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SNUH to research birth cohort related to environmentally hazardous substances
  • By Lee Han-soo
  • Published 2018.10.11 17:24
  • Updated 2018.10.11 17:24
  • comments 0

Seoul National University Hospital (SNUH) said a team at its Institute of Environmental Medicine, Medical Research Center, is conducting a birth cohort study on environmental influence on people from fetal to adolescence period.

Its purpose is to identify precisely the effects and harmful effects of various environmentally hazardous substances.

There have been constant debates on the health effects of environmentally harmful substances such as ultrafine dust, disposable paper cups, and frying pan coatings, the institute said. Environmental harmful substances appear in many forms, such as ecological hormones, heavy metals, fine dust, and electromagnetic waves, and they are a severe problem as the materials have a close and continuous effect on daily life, it added.

The research team, led by Professor Hong Yoon-chul of the Department of Preventive Medicine, will periodically monitor the effects of environmentally harmful substances on growth and development, neurocognitive development, sociality and emotional development.

The subjects of this study are about 70,000 children of women, who were and will be pregnant between 2015 and 2019. The team plans to divide the subjects into two groups and conduct a follow-up study until 2036 when they turn 18 years of age. Although there have been some studies on birth cohorts in Korea, the size is small which makes it hard to find an apparent effect of environmentally harmful substances.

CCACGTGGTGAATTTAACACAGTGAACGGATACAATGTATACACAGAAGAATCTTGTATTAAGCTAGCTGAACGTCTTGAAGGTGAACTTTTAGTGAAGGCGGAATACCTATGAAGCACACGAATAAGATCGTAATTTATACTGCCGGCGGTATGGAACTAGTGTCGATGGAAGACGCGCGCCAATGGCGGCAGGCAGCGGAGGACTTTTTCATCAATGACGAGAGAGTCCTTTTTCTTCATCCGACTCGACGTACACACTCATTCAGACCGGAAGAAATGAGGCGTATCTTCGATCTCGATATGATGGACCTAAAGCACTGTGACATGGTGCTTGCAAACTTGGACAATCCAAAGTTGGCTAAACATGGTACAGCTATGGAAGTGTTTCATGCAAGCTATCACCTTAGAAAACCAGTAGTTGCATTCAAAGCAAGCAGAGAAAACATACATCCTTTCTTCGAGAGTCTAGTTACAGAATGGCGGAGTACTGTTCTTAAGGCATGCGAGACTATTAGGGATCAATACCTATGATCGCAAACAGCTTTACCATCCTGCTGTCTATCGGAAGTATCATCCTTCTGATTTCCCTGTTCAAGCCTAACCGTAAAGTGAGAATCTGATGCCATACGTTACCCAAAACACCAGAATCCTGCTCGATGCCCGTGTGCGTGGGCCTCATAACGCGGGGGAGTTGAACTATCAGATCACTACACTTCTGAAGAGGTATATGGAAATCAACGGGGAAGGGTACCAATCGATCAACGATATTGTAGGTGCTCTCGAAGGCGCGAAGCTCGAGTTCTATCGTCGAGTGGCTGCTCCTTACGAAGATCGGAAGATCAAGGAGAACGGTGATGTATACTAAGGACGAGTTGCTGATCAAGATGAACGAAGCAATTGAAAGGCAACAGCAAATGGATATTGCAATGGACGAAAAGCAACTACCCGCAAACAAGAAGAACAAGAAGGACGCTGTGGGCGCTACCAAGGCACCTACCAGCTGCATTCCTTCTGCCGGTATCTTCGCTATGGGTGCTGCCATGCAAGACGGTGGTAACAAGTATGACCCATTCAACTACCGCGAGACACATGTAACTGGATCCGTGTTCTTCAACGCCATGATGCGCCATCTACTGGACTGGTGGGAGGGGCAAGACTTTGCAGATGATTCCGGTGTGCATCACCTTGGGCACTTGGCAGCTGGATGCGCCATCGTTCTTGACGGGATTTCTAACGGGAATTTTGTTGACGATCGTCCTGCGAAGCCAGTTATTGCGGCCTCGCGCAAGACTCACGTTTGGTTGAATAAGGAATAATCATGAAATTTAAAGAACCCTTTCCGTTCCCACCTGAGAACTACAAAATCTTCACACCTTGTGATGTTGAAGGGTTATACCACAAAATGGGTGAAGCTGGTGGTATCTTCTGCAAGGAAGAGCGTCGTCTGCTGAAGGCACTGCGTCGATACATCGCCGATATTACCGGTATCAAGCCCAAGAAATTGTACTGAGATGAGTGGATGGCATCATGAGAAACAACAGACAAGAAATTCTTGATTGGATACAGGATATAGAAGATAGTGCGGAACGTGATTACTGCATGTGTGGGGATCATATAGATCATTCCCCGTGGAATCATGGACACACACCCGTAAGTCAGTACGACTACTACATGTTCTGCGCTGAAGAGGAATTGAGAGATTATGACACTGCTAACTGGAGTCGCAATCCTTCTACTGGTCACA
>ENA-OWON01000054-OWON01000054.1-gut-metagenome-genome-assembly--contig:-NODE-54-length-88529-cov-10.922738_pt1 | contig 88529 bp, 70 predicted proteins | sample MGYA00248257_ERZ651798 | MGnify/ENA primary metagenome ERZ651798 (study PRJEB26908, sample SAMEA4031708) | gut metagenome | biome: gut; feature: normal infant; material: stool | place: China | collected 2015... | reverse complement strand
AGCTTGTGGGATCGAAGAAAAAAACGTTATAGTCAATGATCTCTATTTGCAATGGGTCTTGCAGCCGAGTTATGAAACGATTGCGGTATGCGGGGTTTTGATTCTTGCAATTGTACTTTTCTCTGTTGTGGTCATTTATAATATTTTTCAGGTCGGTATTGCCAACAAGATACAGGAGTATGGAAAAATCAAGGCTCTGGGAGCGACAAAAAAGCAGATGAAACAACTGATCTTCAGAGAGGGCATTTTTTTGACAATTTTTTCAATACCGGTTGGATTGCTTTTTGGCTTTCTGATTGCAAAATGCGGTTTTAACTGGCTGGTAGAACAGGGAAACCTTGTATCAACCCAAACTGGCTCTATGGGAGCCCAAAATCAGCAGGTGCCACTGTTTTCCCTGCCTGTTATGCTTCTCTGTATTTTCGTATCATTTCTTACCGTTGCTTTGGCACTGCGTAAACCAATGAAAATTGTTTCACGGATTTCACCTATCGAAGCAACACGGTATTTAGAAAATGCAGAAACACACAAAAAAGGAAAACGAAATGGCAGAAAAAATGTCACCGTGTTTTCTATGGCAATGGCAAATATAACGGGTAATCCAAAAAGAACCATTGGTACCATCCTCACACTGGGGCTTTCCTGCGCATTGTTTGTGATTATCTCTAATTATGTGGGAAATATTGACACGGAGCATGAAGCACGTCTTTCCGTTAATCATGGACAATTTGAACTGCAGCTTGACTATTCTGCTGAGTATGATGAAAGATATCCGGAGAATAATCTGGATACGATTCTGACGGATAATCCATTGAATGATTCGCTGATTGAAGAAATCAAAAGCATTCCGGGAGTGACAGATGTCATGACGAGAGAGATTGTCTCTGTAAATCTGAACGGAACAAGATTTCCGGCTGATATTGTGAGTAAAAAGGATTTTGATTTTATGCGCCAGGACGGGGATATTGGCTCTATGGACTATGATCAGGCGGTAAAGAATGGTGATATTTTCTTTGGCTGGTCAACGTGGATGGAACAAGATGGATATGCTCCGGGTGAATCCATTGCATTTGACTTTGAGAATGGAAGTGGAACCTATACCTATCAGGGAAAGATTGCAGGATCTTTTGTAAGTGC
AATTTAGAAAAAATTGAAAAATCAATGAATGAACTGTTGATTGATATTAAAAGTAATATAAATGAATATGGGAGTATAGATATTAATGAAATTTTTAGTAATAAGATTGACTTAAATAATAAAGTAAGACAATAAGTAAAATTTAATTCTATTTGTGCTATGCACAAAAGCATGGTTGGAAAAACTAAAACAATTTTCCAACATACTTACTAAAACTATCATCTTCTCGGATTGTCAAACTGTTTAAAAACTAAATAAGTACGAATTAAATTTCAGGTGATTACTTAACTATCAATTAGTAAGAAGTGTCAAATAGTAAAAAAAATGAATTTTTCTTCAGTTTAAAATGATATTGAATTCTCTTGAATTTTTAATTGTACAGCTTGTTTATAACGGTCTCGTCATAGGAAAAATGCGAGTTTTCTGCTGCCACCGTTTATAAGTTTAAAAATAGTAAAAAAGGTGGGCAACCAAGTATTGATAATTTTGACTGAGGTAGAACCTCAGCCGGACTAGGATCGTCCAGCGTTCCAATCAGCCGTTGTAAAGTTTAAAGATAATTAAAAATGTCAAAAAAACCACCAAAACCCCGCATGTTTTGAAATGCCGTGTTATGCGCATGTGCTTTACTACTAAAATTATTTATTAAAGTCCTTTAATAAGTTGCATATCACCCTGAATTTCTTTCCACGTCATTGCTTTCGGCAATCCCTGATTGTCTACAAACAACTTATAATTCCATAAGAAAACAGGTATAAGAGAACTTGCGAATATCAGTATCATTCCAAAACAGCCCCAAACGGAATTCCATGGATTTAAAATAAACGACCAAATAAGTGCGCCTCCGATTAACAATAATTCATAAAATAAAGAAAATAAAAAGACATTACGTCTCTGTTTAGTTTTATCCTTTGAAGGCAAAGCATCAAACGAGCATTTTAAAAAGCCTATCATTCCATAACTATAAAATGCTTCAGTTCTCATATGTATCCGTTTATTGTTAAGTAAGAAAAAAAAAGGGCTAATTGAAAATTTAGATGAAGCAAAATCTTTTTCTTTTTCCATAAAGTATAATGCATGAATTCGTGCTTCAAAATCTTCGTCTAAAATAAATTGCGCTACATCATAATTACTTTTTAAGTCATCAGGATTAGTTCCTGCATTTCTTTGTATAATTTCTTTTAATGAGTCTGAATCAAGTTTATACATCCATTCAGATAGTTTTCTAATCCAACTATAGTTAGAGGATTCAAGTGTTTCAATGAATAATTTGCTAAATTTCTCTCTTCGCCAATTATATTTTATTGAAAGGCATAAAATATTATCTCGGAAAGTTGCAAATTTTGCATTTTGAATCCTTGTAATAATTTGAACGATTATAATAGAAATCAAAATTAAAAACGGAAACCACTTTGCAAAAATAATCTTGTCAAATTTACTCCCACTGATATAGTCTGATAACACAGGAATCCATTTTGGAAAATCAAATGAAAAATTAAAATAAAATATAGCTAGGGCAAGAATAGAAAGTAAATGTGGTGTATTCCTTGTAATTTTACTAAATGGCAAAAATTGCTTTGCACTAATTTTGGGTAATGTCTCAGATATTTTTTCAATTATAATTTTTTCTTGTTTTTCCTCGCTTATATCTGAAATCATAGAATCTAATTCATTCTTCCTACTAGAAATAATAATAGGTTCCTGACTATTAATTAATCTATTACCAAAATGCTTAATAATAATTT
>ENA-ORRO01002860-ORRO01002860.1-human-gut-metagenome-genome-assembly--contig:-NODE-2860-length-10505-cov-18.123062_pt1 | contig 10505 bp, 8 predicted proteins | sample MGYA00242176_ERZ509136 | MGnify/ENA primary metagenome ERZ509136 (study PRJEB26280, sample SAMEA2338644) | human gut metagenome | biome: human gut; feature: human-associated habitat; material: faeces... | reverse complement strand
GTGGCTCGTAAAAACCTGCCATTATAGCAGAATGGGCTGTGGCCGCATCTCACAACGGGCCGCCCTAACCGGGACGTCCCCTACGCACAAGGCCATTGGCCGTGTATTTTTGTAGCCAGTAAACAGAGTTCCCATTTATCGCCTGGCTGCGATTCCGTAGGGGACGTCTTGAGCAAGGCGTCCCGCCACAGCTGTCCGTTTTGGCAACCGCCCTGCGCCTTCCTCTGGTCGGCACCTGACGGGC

“Environmental health experts say that a large cohort of about 100,000 people is needed to identify the complex impacts of environmental hazards on health,” the hospital said. The team plans to provide a healthcare guideline for each stage of growth based on this long-term cohort study, it added.

“The research will be a long-term, systematic analysis of the effects of environmentally harmful substances on domestic child growth, emotion, behavior, and intelligence,” Professor Hong said. “Through this research, we hope to come up with effective preventive measures for people who are sensitive to environmental exposure.”

In addition to this birth cohort study, it is necessary to continue discussions on the national policy level for the management of environmental chemicals and health impact assessment, Hong added.


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